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Issue 470, 8 October 2001

In the news

University scientists, based at St James's Hospital molecular medicine unit, have discovered a new gene, which causes deafness reported the Yorkshire Post. Senior research fellow Tim Hutchin "It is like looking for a needle in a haystack. There are at least 30 other genes," which may cause deafness, he told the newspaper.

University professor of leadership studies, Beverly Alimo-Metcalfe, offered an interesting analysis of the presentational style of US Secretary of State, Colin Powell, much interviewed in the wake of the attack on New York. Damned by many as a 'dove', Mr Powell came across as more reflective and more collaborative than many other commentators, Professor Alimo-Metcalfe, told the Independent. Perhaps as a result of having to navigate a white elitest establishment as an outsider, a black man, he could see the world from different perspectives. "Powell is an example of how one can have authority without posturing or macho behaviour," she added.

Fuel and energy researcher Dr Paul Williams' imaginative refinement of a process for recycling tyres, pyrolysis, described in Reporter 463, was featured in as an exemplar of innovation by the Times Higher Education Supplement.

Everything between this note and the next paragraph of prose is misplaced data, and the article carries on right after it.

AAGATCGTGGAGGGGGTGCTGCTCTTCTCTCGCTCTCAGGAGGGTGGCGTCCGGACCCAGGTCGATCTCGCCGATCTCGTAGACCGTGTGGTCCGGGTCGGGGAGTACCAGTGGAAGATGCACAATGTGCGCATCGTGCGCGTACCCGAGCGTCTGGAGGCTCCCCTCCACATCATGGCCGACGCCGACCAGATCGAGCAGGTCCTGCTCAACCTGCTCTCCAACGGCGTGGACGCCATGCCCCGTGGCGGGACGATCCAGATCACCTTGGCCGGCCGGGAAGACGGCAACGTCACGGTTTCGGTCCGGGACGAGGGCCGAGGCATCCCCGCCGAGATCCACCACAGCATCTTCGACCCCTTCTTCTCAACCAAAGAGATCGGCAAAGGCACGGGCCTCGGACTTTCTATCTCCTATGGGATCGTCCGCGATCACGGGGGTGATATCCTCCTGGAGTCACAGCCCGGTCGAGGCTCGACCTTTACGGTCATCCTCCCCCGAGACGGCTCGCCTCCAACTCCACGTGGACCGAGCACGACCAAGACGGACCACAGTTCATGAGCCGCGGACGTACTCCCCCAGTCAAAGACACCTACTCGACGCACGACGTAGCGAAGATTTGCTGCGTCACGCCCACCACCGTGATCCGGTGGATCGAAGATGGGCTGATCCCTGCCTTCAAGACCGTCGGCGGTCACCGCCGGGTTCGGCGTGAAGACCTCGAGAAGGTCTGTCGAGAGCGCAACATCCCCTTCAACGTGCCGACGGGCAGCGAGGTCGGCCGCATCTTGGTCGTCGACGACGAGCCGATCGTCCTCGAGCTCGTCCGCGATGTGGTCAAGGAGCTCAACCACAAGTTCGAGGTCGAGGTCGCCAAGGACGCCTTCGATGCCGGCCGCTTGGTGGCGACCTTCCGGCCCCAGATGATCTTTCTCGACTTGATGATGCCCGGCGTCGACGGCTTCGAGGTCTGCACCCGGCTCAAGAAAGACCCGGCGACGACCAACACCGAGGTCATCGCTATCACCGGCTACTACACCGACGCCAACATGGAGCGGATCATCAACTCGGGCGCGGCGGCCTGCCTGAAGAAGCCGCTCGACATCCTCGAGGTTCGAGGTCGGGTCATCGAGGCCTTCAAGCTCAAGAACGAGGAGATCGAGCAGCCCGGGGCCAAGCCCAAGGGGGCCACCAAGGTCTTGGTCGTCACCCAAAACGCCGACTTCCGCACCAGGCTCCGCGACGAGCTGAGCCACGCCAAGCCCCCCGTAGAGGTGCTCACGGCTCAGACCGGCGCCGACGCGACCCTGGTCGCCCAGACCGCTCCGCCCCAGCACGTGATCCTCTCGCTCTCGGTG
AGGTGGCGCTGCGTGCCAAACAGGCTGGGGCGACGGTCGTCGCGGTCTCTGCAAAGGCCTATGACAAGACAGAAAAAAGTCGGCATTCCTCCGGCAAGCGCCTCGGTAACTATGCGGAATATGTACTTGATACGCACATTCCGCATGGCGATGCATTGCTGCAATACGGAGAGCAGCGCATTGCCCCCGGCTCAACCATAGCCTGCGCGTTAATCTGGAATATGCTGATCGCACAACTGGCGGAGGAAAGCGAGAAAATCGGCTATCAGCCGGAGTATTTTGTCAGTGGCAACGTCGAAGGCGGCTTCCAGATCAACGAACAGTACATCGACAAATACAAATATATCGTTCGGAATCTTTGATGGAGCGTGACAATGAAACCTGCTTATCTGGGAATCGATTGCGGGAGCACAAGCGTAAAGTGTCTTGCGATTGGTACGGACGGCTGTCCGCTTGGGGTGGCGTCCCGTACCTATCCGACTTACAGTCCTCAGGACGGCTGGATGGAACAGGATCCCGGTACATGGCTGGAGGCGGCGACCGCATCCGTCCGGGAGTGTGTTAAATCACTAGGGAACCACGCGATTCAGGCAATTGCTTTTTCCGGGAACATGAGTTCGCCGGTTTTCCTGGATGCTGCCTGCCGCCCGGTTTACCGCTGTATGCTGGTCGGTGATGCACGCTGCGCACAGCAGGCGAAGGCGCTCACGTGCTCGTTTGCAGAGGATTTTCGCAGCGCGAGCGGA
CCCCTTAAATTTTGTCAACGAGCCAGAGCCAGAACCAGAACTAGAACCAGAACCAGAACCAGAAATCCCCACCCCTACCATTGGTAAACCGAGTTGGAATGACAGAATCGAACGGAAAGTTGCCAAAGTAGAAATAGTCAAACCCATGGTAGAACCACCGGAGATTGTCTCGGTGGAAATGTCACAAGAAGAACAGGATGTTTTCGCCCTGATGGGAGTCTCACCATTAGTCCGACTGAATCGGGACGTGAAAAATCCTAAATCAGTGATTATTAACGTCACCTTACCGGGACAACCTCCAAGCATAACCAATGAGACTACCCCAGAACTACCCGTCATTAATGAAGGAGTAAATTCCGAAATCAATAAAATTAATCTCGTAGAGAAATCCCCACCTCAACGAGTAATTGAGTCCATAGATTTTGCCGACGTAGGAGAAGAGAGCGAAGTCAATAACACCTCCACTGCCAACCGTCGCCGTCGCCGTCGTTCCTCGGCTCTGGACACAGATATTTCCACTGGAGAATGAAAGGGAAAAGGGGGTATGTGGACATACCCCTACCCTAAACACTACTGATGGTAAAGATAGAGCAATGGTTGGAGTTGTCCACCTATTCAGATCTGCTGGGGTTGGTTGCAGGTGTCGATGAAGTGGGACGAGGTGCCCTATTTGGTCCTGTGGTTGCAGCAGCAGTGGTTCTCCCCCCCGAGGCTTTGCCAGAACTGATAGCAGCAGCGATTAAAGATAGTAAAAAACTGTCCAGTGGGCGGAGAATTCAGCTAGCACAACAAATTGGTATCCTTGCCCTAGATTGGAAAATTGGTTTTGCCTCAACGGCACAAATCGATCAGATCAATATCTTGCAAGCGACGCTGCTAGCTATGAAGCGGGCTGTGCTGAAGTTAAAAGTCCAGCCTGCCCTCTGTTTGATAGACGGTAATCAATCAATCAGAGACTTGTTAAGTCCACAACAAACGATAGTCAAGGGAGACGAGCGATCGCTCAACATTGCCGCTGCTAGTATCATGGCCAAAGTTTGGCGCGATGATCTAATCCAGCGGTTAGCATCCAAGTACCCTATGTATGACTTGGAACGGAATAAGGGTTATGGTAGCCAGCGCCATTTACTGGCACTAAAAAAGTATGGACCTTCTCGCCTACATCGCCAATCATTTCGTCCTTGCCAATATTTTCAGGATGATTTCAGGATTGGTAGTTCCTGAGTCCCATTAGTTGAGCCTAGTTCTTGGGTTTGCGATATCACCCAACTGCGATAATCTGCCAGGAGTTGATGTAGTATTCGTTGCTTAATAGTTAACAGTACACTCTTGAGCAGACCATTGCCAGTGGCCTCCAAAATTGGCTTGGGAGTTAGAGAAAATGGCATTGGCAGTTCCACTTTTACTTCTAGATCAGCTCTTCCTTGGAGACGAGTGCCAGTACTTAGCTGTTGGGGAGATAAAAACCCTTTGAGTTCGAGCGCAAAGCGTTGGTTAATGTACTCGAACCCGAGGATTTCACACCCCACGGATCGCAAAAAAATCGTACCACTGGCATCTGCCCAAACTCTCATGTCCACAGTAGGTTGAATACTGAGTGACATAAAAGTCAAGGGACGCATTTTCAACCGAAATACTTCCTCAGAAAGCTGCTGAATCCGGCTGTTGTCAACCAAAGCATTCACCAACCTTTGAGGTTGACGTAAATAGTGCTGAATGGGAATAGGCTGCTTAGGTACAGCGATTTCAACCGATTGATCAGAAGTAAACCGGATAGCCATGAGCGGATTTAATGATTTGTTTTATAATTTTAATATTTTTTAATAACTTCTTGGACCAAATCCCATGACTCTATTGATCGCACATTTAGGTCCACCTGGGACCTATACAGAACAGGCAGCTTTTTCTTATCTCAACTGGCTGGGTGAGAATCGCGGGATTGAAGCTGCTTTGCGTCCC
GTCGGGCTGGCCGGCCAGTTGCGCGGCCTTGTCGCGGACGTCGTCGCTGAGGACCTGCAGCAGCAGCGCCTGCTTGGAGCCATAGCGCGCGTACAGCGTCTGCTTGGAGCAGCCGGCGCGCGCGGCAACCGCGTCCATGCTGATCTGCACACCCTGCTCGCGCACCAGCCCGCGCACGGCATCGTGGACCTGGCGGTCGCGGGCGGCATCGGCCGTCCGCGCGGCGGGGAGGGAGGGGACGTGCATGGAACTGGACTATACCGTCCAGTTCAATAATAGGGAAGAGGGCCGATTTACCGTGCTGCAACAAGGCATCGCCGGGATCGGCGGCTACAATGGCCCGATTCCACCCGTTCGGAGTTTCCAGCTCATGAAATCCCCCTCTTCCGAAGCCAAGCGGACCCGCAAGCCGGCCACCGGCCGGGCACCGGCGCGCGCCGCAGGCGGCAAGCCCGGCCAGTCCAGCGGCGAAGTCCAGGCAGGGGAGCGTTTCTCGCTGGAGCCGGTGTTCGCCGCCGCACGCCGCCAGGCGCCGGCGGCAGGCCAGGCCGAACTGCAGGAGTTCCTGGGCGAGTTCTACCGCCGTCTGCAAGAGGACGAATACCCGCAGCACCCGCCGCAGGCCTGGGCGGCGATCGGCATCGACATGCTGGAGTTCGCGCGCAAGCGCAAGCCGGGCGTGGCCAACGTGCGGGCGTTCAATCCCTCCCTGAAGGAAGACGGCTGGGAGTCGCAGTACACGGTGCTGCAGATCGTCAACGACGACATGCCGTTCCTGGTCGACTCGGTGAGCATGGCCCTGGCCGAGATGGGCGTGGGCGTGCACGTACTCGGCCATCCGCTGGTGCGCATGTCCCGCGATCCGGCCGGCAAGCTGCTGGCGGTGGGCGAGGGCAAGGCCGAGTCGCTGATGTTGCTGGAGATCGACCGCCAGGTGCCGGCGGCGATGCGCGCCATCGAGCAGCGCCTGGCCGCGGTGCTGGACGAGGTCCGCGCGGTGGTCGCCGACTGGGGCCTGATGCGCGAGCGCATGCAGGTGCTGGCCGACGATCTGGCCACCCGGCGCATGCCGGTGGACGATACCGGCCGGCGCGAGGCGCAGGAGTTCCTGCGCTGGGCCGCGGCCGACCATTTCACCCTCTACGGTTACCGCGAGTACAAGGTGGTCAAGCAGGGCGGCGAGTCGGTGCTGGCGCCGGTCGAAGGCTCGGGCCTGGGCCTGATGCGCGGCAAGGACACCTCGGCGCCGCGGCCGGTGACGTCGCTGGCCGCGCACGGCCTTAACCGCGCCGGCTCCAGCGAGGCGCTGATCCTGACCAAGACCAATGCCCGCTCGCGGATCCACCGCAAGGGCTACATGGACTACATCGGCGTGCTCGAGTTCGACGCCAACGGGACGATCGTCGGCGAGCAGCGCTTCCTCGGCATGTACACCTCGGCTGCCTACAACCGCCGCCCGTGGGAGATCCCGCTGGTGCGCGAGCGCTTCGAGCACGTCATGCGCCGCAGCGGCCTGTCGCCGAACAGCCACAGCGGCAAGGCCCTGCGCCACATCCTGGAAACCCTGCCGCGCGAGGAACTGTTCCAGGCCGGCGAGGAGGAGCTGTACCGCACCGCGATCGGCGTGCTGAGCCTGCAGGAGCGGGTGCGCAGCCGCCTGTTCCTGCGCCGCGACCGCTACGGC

Leeds' main attraction for potential students is not its football team, nor a club scene - or even a shopping scene - second only to London, according to Allan Bolton, general manager of Leeds University Business School. His department's MBA students came north to escape from work pressures and for 'quiet reflection' he told the Times. And our facilities were every bit as state-of-the-art as anywhere down south, he added. "The fact that City University has a new building has been widely reported but our new building - a redevelopment of the listed, nineteenth century Leeds Grammar School - has received no attention save in the local press."

Leeds Student once again featured in the Guardian's annual media awards, being shortlisted for student newspaper of the year and student campaign. Journalist, Clare Rudebeck, has been nominated for the diversity award. The winners are to be announced on 18 October.

Extensively interviewed on programmes including ITN, Sky News, national and regional radio, chemical warfare expert and chemical pathologist Professor Alastair Hay offered his insight into the likelihood of chemical attack by terrorists, and agents that might be used. Professor Hay reassured members of the public that the chances of chemical attacks were unlikely following the events in New York and Washington. Unlike explosives, biological and chemical agents are difficult and unpredictable to use. He described existing stockpiles of agents as 'well inventoried' and that a high level of expertise would be needed to carry out a chemical attack. Interviewed on Calendar news, Professor Hay said "gas masks are not a realistic proposition," he went on to suggest there had been a "bit too much hype" about chemical warfare. He concluded that he would not be buying a gas mask.


 
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